This same concern and uncertainty about the future have been reiterated throughout the entire decision-making process. The balance of educating students and ensuring their safety is tough to find, especially with the constant change of circumstances. Gabbard, a PLD teacher and parent, concisely surmises, “I wish we knew more about the virus so we could make better decisions. No one wins no matter what we do.”

On November 18, with cases of COVID-19 still rising, the governor released a mandate that would, among other things, shut down all in-person schools within red zones for the remainder of the semester including private schools. This new information brought rise to new consideration.

Joshi, a PLD senior, remarks that prior to the mandate, she had selected to go back in person, yet now, her parents do not feel as if it is safe for her. Still, others view the mandate as an indication that more precautions should be taken in containing the virus, ones that do not put returning to school in the foreground.

Furthermore, concerns of student compliance to school set out regulations circulate. With troubles in general mask-wearing habits, McNely, a PLD teacher, says “ I can only control my own actions, and I’m concerned about the disregard that some may have with wearing masks and the potential for spreading the virus to someone who could be compromised.”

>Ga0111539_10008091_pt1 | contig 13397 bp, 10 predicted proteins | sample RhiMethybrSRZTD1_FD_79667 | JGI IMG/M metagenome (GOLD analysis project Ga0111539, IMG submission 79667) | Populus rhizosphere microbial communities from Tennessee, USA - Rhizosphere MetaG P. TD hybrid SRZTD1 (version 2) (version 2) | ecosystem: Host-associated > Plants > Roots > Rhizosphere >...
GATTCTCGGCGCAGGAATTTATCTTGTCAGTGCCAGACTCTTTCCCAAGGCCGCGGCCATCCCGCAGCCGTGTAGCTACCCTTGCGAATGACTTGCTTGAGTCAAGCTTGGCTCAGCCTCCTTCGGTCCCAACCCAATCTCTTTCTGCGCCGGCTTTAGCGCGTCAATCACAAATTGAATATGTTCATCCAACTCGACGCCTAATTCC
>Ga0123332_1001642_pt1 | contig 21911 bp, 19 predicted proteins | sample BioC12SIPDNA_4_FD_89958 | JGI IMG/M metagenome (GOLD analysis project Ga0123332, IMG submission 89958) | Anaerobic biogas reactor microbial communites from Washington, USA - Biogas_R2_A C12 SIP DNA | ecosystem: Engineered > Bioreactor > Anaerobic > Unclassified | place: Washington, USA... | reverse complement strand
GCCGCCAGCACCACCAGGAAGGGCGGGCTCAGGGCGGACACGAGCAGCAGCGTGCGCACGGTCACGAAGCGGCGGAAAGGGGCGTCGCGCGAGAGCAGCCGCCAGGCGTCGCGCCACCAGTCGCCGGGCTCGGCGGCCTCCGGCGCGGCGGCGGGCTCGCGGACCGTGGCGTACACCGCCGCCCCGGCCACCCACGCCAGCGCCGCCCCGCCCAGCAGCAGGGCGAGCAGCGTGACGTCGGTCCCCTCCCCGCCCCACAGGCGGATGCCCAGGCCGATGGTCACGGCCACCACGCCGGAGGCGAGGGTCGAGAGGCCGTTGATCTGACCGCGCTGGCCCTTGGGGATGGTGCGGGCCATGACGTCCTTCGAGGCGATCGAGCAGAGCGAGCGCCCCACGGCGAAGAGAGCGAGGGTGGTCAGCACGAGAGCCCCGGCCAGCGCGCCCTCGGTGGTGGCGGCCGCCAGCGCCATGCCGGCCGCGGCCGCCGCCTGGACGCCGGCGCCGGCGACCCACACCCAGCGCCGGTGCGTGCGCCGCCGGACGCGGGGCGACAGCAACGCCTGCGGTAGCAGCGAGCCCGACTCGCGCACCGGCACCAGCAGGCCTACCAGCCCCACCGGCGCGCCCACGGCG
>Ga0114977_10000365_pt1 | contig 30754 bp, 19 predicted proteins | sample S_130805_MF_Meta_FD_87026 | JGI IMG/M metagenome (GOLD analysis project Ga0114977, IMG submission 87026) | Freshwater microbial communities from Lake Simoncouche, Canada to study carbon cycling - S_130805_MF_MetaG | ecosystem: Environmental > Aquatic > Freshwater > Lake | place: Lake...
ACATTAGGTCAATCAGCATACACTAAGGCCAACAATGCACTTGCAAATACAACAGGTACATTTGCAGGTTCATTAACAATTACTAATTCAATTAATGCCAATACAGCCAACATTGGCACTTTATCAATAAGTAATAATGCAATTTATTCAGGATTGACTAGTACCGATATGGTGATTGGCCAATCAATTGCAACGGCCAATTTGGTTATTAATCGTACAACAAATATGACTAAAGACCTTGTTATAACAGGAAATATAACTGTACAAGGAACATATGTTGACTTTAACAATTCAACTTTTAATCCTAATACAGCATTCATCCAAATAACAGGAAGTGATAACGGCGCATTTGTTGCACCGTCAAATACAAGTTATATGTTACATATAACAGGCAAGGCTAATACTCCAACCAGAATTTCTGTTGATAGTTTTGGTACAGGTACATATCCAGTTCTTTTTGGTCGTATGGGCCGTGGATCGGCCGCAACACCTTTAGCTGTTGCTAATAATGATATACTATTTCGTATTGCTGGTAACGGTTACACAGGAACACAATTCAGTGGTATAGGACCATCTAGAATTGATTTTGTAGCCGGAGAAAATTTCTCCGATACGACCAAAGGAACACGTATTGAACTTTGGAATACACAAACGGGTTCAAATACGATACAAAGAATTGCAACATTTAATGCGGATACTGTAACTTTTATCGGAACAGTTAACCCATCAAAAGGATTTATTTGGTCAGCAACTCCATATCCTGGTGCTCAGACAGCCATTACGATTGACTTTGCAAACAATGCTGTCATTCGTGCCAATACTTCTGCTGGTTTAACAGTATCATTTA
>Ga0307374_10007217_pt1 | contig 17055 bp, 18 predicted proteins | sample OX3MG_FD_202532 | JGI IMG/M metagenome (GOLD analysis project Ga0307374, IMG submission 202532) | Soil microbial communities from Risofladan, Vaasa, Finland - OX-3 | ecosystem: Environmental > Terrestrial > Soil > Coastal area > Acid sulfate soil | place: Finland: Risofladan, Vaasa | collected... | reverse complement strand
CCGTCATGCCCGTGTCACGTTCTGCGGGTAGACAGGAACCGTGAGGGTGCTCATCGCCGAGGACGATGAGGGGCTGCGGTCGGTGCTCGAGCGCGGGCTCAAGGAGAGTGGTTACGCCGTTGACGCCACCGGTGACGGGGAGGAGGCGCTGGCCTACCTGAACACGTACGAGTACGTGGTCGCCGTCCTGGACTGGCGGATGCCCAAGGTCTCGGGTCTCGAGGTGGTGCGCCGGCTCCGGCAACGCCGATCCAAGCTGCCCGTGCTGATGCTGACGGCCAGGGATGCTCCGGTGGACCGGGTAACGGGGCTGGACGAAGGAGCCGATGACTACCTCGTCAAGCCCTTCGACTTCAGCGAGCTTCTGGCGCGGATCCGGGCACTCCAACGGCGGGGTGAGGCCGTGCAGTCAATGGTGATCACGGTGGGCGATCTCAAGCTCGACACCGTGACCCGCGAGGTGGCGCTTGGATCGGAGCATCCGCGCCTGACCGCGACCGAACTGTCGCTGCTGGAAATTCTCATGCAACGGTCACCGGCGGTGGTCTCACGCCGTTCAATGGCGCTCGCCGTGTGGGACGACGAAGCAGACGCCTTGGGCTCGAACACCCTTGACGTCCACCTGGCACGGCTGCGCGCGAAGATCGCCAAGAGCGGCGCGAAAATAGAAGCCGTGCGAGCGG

The return to in-person learning within Fayette County is a complex issue that will not be solved in one day. All stakeholders involved have a lot to consider as this is not an isolated decision.

As this new semester continues virtually, much remains unknown about what is to come next. Yet the work done by decision-makers, teachers and students alike is met with empathy and applause. The FCPS decision-making board continues to meet and release enouncements regarding next steps.

Patton, a PLD teacher summarizes the thought of many simply saying, “I don’t really think anyone knows what to expect at this point. It will be very different for a while, but I am hopeful it will work and keep everyone as safe as possible.”

Regardless, no matter what is to occur, all stakeholders will truly need “Grace and Mercy” for a long while to come.